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Friday, 14 September 1928


Dr EARLE PAGE (Cowper) (Treasurer) . - (By leave.) - I move -

That the bill be now read a second time.

The agreement which the bill proposes to ratify is really the outcome of the financial agreement entered into between the Commonwealth and the whole of the States. That agreement provides that all moneys and securities standing to the credit of sinking funds on the 30th June, 1929, shall be transferred to the National Debt Commission, but that such a transfer shall in no way limit the power of a State to cancel any such securities before the 30th June, 1929. Under the financial agreement, the new sinking fund contributions are to be based upon net debts ; that is to say, upon the gross debts due to the public on the 30th June, 1927, less the amounts of the sinking funds held at that date. It was contemplated that the States would immediately apply their sinking funds towards the reduction of their debts and thus obtain the benefit of the consequential saving of interest. The majority of the States have already taken this action, their sinking funds having been invested in their own securities. Tasmania, however, occupies a different position, almost the whole of her sinking funds being invested in Commonwealth securities. Thus she could obtain the same immediate advantages as the other States only by the adoption of one of two courses; either she could sell the securities on the open market^- which obviously was most undesirable - or hand the bonds over to the Commonwealth. The Commonwealth has agreed that the amount of the bonds handed over -shall be offset against certain debts that the State owes to the Commonwealth.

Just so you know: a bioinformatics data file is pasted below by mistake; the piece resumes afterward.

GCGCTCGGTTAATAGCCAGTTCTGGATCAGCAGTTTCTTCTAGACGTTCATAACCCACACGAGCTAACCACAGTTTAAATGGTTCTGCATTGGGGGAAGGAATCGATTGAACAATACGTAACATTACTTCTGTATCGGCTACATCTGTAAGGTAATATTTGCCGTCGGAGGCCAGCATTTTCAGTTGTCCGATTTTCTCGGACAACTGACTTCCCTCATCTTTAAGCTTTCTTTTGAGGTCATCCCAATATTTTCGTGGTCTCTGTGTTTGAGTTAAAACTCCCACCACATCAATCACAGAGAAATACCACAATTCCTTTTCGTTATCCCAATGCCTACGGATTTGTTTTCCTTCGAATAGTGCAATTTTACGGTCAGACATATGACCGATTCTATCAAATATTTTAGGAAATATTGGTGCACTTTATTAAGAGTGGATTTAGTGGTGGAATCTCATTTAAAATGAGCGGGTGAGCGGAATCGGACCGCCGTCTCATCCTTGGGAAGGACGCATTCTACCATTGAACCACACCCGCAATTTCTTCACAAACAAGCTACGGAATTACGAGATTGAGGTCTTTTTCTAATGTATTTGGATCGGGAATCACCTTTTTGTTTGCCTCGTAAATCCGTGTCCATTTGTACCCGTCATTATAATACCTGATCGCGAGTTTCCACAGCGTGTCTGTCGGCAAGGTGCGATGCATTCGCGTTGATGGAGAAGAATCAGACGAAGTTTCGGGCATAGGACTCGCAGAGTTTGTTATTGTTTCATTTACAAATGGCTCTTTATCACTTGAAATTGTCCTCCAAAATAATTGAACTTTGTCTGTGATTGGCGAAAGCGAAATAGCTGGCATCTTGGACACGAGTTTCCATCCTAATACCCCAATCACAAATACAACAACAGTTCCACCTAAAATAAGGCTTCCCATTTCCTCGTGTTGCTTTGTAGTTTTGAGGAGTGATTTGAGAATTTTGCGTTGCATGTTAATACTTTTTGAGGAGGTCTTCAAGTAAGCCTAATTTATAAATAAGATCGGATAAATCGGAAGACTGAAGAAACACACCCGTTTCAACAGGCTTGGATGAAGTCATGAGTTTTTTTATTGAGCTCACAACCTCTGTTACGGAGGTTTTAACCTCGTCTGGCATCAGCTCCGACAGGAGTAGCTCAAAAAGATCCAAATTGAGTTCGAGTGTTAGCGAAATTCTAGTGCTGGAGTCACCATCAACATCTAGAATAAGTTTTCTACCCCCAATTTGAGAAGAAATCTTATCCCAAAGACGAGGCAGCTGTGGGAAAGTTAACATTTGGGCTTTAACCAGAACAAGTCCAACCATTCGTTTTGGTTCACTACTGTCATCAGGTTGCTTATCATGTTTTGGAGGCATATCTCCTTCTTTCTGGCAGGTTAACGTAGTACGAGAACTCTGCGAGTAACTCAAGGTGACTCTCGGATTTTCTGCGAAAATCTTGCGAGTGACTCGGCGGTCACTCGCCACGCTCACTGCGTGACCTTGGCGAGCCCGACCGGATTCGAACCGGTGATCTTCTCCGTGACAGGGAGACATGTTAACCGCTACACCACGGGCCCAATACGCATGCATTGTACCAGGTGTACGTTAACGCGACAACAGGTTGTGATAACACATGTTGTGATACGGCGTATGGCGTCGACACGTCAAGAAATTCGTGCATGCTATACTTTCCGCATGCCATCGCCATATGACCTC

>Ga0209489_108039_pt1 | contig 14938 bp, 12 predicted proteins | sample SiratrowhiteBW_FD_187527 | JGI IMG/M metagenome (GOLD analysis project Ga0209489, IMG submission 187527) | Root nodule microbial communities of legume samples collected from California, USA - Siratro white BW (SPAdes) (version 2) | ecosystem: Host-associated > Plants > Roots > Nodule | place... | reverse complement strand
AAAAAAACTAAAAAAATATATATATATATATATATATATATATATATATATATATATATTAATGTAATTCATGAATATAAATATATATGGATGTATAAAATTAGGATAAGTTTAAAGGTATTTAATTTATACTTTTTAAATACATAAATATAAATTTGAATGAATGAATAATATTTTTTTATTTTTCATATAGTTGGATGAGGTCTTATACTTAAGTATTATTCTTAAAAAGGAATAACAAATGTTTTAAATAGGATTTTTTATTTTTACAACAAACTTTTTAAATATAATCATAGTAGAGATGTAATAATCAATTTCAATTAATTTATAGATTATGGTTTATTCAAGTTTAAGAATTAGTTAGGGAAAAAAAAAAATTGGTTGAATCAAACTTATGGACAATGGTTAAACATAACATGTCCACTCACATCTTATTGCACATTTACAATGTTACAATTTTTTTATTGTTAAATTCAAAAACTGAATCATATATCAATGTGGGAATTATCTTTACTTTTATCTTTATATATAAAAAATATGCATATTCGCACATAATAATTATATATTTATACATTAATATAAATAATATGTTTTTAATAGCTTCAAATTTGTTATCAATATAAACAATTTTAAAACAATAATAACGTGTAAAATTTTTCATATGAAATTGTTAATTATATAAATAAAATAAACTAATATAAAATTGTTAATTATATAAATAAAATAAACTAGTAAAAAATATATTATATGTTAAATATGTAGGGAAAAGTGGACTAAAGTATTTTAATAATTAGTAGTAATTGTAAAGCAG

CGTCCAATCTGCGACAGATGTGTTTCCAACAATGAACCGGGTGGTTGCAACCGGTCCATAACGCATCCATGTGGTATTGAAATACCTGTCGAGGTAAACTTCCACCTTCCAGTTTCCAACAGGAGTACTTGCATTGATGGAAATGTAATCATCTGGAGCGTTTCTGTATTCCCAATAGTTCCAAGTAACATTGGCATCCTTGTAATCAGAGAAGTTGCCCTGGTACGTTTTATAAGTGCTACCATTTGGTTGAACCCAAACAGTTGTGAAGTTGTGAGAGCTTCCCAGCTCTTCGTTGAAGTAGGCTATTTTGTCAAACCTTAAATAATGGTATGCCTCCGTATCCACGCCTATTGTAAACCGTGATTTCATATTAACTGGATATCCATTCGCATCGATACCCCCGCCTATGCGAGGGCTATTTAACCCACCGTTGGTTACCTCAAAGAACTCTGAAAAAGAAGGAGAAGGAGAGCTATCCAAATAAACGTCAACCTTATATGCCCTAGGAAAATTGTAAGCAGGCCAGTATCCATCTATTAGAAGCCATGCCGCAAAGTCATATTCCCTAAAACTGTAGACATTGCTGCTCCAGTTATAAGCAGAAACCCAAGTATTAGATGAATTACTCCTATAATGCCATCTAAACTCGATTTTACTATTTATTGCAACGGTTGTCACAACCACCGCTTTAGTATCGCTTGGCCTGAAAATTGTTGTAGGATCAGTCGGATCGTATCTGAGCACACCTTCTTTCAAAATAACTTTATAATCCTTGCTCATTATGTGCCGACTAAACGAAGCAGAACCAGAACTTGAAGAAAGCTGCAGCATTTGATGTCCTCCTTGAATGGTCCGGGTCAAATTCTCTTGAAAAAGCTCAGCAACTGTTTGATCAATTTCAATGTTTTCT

Mr Scullin -^ What will be the position if the financial agreement is not validated ?


Dr EARLE PAGE - That would make very little difference in it. The Tasmanian debt will be reduced to the extent of the bonds that are cancelled; but the interest which is now placed to the credit of her sinking fund will be no longer obtained from those securities. This is purely a domestic question, which Tasmania must decide for herself, and she is satisfied that the course proposed will not prove hurtful to her.


Mr Scullin - The Commonwealth will cancel the debt and obtain the amount which now stands to the credit of the sinking fund?


Dr EARLE PAGE - That is so. From the point of view of the Commonwealth, the position will not be altered.


Mr RODGERS (WANNON, VICTORIA) - What will be the position of the Tasmania bondholders, who are relying upon the sinking fund eventually to discharge the obligation of the State, when those securities are surrendered ?


Dr EARLE PAGE - There is not to be any surrender, but merely a cancellation of debt to the amount of the bonds held. The advantage of the transaction to Tasmania is that she will not in future need to make provision in her revenue account to meet the interest on the bonds. The benefit in that direction will be something like £63,000 a year.

Question resolved in the affirmative.

Bill read a second time, and reported from committee without amendment or debate.

Report adopted and bill (by leave) read a third time.







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